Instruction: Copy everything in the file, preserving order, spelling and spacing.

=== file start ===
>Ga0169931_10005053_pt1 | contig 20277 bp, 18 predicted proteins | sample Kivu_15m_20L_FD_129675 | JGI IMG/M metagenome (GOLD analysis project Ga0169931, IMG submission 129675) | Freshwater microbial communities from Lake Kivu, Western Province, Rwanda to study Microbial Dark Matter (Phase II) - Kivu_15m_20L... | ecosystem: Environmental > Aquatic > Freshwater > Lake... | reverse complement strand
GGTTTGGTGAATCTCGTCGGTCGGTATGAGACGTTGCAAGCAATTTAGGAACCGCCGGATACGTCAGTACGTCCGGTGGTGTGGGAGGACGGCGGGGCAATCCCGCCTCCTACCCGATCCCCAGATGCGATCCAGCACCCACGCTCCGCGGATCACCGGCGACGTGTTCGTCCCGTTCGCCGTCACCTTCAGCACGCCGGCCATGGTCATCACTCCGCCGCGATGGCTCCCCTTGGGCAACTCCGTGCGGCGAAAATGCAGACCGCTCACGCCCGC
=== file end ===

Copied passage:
>Ga0169931_10005053_pt1 | contig 20277 bp, 18 predicted proteins | sample Kivu_15m_20L_FD_129675 | JGI IMG/M metagenome (GOLD analysis project Ga0169931, IMG submission 129675) | Freshwater microbial communities from Lake Kivu, Western Province, Rwanda to study Microbial Dark Matter (Phase II) - Kivu_15m_20L... | ecosystem: Environmental > Aquatic > Freshwater > Lake... | reverse complement strand
GGTTTGGTGAATCTCGTCGGTCGGTATGAGACGTTGCAAGCAATTTAGGAACCGCCGGATACGTCAGTACGTCCGGTGGTGTGGGAGGACGGCGGGGCAATCCCGCCTCCTACCCGATCCCCAGATGCGATCCAGCACCCACGCTCCGCGGATCACCGGCGACGTGTTCGTCCCGTTCGCCGTCACCTTCAGCACGCCGGCCATGGTCATCACTCCGCCGCGATGGCTCCCCTTGGGCAACTCCGTGCGGCGAAAATGCAGACCGCTCACGCCCGC